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What is Gumbo?
If I had to pick one dish that represents Louisiana Cajun and Creole cooking, it would be gumbo. Just as Louisiana is a melting pot of people and cultures, this pot of gumbo combines many ingredients to make this rich and hearty stew. That’s why gumbo is the official dish of Louisiana.
Gumbo is a thick stew consisting of meat, the “Holy Trinity” of vegetables (celery, onions and bell peppers), stock and seasonings. Every family has their own version of gumbo and people feel strongly about what should (and shouldn’t) be included. And, just like my Cajun Jambalaya, this gumbo feeds a crowd.
- Roux – A mix of oil and flour (more on that later).
- Holy Trinity Vegetables – A combination of onions, bell peppers, and celery.
- Meat – I like to use chicken (whole chicken deboned plus chicken thighs), andouille sausage and shrimp. You can really use whatever you would like as far as the meat goes but I’ve found that the mix of white and dark chicken make a perfect combination for the gumbo.
- Stock – Ideally you would use a whole chicken to make the homemade stock. The stock is the basis for the soup and a quality stock makes a big impact on the overall flavor of the gumbo.
- Tomatoes – This ingredient is controversial when it comes to gumbo. I’ve made it with and without tomatoes and I prefer it with tomatoes. If you feel they don’t belong in gumbo, simply leave them out. Technically with the tomatoes, it makes this dish “creole” and not “cajun.” Either way you prefer it, it’s still delicious.
- Seasonings – This is where you can really change up the flavor profile. Don’t be scared to experiment with seasonings. I used basil, thyme, cayenne pepper, black pepper, salt, cajun seasoning and a dash of hot sauce.
Equipment You Need
To make a good gumbo, you will need to make it in a large heavy pot like this enamel coated Dutch oven from Lodge. I also like using a wooden spatula to stir the roux. It helps ensure the roux is not sticking and burning to the bottom of the pot.
How to Make a Roux
A roux is simply a mixture of flour and fat (oil or butter). As you combine the flour and fat, it slowly becomes darker and adds more flavor. Ultimately a roux is used as a thickener. You can make a white roux to thicken sauces for pasta dishes or cook a dark roux for gumbo.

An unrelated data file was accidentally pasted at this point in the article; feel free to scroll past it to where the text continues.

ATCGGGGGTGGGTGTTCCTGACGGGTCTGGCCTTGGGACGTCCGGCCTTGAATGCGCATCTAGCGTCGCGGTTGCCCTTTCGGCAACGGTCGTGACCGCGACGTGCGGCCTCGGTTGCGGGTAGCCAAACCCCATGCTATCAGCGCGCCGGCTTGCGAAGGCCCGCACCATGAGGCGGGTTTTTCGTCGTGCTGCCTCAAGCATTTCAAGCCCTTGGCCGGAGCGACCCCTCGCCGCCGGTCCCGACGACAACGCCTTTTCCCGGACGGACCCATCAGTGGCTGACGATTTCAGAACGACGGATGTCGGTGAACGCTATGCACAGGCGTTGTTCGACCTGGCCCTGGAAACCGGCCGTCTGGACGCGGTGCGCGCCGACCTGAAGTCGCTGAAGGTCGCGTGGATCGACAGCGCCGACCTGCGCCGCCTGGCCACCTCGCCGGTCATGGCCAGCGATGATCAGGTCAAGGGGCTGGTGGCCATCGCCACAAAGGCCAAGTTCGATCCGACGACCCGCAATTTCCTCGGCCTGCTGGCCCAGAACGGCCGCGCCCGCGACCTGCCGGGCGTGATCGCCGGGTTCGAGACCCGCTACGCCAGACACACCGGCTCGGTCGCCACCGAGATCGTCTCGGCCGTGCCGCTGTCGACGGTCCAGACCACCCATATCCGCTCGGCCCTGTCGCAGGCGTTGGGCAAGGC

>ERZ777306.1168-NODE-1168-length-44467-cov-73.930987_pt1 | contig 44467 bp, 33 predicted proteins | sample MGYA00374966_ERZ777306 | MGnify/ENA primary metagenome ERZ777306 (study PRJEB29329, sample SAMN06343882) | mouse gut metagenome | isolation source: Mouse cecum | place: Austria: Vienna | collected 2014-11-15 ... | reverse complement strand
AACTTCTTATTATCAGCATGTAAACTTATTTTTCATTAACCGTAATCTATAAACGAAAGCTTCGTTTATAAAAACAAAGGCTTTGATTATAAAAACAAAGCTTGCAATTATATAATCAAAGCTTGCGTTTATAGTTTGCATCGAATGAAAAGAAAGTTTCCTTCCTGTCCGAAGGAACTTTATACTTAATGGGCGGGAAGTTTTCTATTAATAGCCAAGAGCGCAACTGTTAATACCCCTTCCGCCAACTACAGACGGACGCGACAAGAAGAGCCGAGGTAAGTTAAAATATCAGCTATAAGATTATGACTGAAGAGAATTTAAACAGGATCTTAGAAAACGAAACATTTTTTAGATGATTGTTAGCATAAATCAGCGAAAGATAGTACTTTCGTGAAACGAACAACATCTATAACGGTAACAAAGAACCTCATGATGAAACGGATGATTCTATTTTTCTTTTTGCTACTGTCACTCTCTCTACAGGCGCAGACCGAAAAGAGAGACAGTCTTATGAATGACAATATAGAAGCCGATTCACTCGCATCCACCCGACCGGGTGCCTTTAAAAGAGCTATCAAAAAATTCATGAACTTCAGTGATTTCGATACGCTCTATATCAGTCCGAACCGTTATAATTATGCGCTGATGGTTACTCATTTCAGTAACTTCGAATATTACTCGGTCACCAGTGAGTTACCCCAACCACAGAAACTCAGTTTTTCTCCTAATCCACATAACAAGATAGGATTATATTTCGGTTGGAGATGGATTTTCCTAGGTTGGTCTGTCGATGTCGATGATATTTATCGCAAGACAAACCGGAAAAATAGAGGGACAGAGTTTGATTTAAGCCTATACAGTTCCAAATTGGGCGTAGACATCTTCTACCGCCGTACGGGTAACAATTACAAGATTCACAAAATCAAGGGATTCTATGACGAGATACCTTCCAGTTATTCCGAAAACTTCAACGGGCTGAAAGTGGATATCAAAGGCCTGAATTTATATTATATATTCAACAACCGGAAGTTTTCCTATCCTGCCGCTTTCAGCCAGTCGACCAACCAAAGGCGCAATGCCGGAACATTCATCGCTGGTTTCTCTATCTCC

A roux must be cooked low and slow so patience is a virtue. You will be standing over a pot stirring for 45 minutes to an hour. There is one main rule when it comes to a roux: DO NOT STOP STIRRING!
4 Stages of a Roux
There are four different stages of cooking a roux. Starting from a white roux, each sauce continues to thicken, darken in color and flavor.
- White Roux: The first and quickest roux. This usually takes about 5 minutes and is great for things like creamy pasta dishes, loaded potato soup, and casseroles.
- Blonde Roux: As you continue to cook the white roux, the color will begin to change to a blonde color. This roux is good for sauces and gravy.
- Peanut Butter Roux: After 15-20 minutes of cooking, you will get a peanut butter colored roux. The best way to tell is to flip over a jar of peanut butter and sit it next to the roux for comparison.
- Dark/Chocolate Roux: After about 45 minutes of cooking, you will see the roux change to a dark chocolate color. If your color has not changed much after 30-40 minutes, it may be time to turn up the heat a bit.
More Hearty Soups
If you love hearty soups, check out some of these:
- Easy Southern Chicken and Dumplings
- Creamy Loaded Potato Soup
- Chicken Tortilla Soup
- Slow Cooker White Beans
Authentic New Orleans Style Gumbo
- Chicken You can use a whole deboned chicken (shredded), rotisserie chicken meat (shredded) or boneless chicken thighs (chopped). You'll want about 700 grams or 5 cups.
- 1 pound Andouille sausage (500g)
- 1/2 pound shrimp (300g)
- 1/2 cup flour (65g)
- 1/2 cup vegetable oil (115ml)
- 1 green bell pepper
- 3-4 celery stalks
- 1 large onion
- 3 garlic cloves
- 2 medium tomatoes
- 1 tbsp tomato paste
- 8 cups chicken stock or water
- 2 bay leaves
- 1 tsp basil
- 1 tsp thyme
- 1 tsp cayenne
- 1/2 tsp black pepper
- 1 tsp salt
- 1 tsp cajun seasoning
- A few dashes of hot sauce (optional)
- 1-2 tsp kitchen bouquet (optional)
- If you are making the stock, make homemade chicken stock and debone chicken. Set the meat aside.
- Chop all the vegetables (bell pepper, onion, celery, tomatoes garlic cloves) and set aside.
- If you are using chicken thighs, cook the chicken in a separate skillet on medium high heat until cooked and set it aside. Shred the meat once it has cooled.
- In the same skillet, cook the sausage and set aside (include fat drippings)
- In a large cast iron pot or Dutch oven, add oil over low heat.
- Stir in flour and continue to stir on low heat for 45 minutes. Do not stop stirring. If after 30 minutes you do not see any change in color, increase heat to medium. It should be darker than a peanut butter but be careful not to burn it.
- Add the bell pepper, onion and celery to the roux and cook for 10 minutes or until the vegetables are translucent.
- Add the garlic, tomatoes and tomato paste and cook for another 2 minutes. You can always leave out the tomatoes and tomato paste if desired.
- While stirring, slowly add the stock to the pot.
- Add the bay leaf, seasonings, hot sauce, kitchen bouquet (if desired) and cooked meat (shredded chicken and sausage) back to the pot.
- Simmer on low for 2 hours.
- Increase heat to medium, add the shrimp and cook for 5-7 minutes or until pink.
- Serve over white rice.